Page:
Vermont Will Pay You Up To $7,500 to Move There

This is not a drill, people.

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Vermont
Photo Courtesy of Winona Dimeo-Ediger

Already, Vermont makes it easy for those who are flirting with the idea of relocating to the state. The “Stay to Stay” weekend program is like a concierge program for prospective Vermonters, linking them with home tours, networking events and even job interviews — but also allowing ample time to do important things like shop the farmers’ market, sample maple creemees (maple soft serve!) and take in the cerulean views of Lake Champlain.

But leave it to the nation’s largest exporter of maple syrup to sweeten the relocation deal even more. Under a newly approved program aimed at drawing more workers, the state will pay people up to $7,500 to move to Vermont and fill jobs. 

What’s in it for Vermont, you may wonder?

“We need more people,” says Joan Goldstein, commissioner of the Vermont Department of Economic Development. “We need a larger workforce and we need more taxpayers.”

The median age of Vermonters is five years older than the nation’s average, and, population-wise, it’s the third oldest state in the country. (Maine and New Hampshire lead in this demographic category). Simply put, as boomers retire, Vermont businesses are having a tough time replacing them. This is true across many sectors, Goldstein explains, including manufacturing, healthcare, technology, hospitality and construction.

burlington
Photo courtesy of Winona Dimeo-Ediger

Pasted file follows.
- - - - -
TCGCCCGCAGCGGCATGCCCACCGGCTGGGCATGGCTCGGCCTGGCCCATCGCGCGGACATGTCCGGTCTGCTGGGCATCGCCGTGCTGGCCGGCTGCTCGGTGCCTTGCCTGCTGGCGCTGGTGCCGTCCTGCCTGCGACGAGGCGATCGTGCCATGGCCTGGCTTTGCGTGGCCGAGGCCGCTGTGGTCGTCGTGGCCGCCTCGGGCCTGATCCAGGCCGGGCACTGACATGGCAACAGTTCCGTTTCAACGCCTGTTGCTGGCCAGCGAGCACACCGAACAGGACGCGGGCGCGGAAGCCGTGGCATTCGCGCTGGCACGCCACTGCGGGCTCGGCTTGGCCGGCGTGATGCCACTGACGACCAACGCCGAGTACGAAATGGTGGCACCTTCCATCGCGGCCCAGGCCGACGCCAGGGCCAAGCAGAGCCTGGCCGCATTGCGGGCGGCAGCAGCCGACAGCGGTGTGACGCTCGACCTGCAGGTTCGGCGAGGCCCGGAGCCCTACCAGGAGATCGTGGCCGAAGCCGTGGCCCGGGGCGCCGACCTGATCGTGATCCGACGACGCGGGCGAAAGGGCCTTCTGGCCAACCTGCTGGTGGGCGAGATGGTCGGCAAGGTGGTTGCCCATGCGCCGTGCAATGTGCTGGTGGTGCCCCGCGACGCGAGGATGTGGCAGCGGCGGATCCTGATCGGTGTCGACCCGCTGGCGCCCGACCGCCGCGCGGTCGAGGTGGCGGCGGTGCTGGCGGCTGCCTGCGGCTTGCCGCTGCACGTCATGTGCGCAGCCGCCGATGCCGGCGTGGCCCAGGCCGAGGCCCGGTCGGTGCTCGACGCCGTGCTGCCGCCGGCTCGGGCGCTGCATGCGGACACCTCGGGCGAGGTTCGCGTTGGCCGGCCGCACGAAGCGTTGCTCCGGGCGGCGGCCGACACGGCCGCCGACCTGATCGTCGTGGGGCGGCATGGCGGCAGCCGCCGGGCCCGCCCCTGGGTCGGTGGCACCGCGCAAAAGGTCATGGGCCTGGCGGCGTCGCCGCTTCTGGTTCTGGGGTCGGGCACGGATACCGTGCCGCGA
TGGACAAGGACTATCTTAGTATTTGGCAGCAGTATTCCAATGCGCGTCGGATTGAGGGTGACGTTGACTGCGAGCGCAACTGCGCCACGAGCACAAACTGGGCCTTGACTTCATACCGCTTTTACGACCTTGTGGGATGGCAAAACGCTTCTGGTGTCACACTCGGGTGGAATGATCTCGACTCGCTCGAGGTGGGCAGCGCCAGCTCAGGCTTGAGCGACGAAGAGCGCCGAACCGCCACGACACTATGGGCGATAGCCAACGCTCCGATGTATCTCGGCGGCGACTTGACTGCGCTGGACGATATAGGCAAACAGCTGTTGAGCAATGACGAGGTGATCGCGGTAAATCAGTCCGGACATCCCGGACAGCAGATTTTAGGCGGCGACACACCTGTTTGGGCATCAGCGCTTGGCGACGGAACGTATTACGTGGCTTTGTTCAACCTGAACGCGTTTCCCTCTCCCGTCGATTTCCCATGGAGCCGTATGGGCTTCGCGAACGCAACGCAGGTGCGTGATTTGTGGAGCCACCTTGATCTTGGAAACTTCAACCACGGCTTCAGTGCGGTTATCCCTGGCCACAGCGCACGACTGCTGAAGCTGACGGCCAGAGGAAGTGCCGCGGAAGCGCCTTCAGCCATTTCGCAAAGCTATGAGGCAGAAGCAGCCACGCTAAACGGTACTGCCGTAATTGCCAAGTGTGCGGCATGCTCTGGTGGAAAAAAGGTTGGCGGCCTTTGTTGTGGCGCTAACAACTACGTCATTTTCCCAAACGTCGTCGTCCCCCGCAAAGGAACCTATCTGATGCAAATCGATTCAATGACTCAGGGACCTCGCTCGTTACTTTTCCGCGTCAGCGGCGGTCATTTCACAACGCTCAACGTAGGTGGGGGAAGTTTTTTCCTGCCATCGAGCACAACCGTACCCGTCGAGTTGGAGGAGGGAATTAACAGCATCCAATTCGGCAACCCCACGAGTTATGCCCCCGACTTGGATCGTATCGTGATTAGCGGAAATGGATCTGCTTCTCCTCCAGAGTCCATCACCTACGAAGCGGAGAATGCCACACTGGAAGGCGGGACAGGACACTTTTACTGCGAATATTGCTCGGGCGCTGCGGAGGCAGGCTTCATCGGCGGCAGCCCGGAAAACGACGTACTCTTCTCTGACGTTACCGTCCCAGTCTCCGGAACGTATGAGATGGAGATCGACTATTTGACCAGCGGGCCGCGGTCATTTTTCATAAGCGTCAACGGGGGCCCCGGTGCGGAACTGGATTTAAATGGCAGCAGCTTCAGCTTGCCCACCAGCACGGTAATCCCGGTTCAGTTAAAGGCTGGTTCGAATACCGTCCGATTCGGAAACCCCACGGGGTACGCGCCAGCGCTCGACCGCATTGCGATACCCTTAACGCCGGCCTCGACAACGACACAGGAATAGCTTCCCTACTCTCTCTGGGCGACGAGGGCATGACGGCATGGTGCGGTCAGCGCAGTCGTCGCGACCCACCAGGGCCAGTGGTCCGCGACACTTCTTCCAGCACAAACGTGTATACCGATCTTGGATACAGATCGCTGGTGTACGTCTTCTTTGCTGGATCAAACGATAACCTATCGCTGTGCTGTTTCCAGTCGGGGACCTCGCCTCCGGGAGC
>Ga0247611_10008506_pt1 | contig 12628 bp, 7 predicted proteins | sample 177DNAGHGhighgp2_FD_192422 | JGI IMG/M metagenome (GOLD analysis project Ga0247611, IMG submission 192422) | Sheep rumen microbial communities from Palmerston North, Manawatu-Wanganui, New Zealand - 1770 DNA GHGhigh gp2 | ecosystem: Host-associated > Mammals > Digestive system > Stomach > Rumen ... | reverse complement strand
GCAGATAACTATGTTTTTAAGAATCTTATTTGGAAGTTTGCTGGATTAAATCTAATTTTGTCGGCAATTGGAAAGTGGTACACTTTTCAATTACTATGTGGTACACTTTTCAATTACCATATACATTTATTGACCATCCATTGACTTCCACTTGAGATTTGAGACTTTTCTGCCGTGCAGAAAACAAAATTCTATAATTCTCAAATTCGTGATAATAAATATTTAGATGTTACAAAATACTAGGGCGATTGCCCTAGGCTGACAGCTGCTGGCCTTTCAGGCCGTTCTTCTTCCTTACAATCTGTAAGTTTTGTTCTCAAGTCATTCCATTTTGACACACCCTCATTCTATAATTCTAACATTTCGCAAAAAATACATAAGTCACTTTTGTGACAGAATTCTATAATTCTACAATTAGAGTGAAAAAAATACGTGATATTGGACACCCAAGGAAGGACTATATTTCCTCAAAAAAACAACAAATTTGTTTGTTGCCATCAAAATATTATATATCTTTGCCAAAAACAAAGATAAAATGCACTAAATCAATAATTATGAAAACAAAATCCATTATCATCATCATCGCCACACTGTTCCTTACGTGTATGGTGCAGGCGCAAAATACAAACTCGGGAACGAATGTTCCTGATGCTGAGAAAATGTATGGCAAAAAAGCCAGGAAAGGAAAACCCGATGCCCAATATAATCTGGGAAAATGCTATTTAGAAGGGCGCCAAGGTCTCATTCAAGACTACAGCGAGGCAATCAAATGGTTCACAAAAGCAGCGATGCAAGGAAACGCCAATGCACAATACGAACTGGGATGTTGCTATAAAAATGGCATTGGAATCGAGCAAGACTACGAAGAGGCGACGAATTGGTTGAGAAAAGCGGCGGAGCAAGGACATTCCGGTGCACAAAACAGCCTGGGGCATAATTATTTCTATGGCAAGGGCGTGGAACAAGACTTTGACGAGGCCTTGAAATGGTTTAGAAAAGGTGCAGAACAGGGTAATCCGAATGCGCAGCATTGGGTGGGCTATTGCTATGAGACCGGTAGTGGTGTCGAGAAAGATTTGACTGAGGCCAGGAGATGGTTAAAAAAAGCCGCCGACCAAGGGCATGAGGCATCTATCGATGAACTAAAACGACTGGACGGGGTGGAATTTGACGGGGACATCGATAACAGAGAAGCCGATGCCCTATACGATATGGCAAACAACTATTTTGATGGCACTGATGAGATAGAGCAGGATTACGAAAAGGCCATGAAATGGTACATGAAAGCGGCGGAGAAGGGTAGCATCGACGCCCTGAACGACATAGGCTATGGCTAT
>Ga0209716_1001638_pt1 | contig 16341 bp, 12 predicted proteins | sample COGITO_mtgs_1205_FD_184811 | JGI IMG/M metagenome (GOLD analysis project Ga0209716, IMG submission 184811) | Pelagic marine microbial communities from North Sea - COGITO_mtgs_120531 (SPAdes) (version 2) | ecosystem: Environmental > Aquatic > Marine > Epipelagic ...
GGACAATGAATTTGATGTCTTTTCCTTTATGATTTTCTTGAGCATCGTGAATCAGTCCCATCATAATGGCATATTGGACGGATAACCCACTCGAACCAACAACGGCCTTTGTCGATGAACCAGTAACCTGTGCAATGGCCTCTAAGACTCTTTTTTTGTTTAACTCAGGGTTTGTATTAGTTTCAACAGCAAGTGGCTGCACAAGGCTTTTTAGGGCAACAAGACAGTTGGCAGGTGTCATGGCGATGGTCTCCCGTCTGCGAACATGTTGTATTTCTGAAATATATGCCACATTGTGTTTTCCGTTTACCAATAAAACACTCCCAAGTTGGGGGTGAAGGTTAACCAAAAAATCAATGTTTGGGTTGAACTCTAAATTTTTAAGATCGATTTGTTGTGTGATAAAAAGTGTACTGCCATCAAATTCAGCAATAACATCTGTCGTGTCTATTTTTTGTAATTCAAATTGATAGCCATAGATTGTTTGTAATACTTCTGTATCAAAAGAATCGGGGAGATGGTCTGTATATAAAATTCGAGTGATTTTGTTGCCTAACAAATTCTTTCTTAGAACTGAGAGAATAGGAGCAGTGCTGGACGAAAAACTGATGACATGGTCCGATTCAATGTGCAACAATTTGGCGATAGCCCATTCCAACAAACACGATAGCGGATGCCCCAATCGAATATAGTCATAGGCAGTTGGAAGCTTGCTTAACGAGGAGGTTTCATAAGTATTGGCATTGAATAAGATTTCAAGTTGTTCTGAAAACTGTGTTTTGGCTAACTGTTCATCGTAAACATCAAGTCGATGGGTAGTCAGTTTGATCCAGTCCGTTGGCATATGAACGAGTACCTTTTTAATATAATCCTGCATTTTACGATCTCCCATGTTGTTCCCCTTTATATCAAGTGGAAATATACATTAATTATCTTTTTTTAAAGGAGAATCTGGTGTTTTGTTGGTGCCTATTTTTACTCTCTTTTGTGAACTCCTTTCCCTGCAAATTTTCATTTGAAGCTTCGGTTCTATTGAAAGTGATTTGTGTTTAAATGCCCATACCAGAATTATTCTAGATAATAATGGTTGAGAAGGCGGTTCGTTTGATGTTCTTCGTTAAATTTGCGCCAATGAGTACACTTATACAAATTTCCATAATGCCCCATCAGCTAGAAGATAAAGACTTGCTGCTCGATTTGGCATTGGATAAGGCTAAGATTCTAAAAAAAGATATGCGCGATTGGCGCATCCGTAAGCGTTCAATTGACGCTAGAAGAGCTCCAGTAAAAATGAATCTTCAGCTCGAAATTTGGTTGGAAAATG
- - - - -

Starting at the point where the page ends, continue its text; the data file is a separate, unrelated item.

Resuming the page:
Vermont’s “remote worker” program that debuted in Jan. 2019 has awarded reimbursement funds to 33 people. But when you count the family members and partners that moved with them, Vermont gained a total of 87 new residents. While remote workers qualifying for this program could earn up to $10,000 to move to Vermont, the average relocation package was $3,700, according to state officials.

The newest program, though, is for those who work for in-state employers.

For those who secure jobs in Vermont and move after Jan. 1, 2020, the state will provide reimbursements up to $5,000 in areas like Burlington and as much as $7,500 in smaller towns like Bennington and Brattleboro.

To qualify for the program, you must be a full-time Vermont resident and have a full-time job in the state. Also, a stipulation requires the job needs to pay at least $17.23 per hour, which is 160% of Vermont’s minimum wage of $10.78 per hour. In areas of the state where there are lower wages and higher unemployment, the minimum qualifying wage for the program is $15.09 per hour. (Psst! Check out some Vermont job listings right here.) 

Tempting, right? 

If you’ve vacationed in Vermont, chances are you’ve been enchanted by the fall foliage, ski resorts or the New England charm defining the Burlington Waterfront. But, beyond the beauty and the appeal of outdoor recreation, Goldstein says people who move to Vermont enjoy the way of life.

“You may pass a farm stand, and see it’s an honor system,” she says.

Plus, the small communities offer ample volunteer opportunities, and people who move here and get involved in area planning commissions or local government feel good about the difference they are making.

Now, as far as Vermont dream jobs go, we’ve got one question: Ben & Jerry’s, are you hiring ice cream samplers? 

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ABOUT THE AUTHOR

Brittany Anas is a former newspaper reporter who accidentally became a federal background investigator before quickly retreating back to journalism. She has contributed to publicat... more

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Mon, 07/15/2019 - 09:56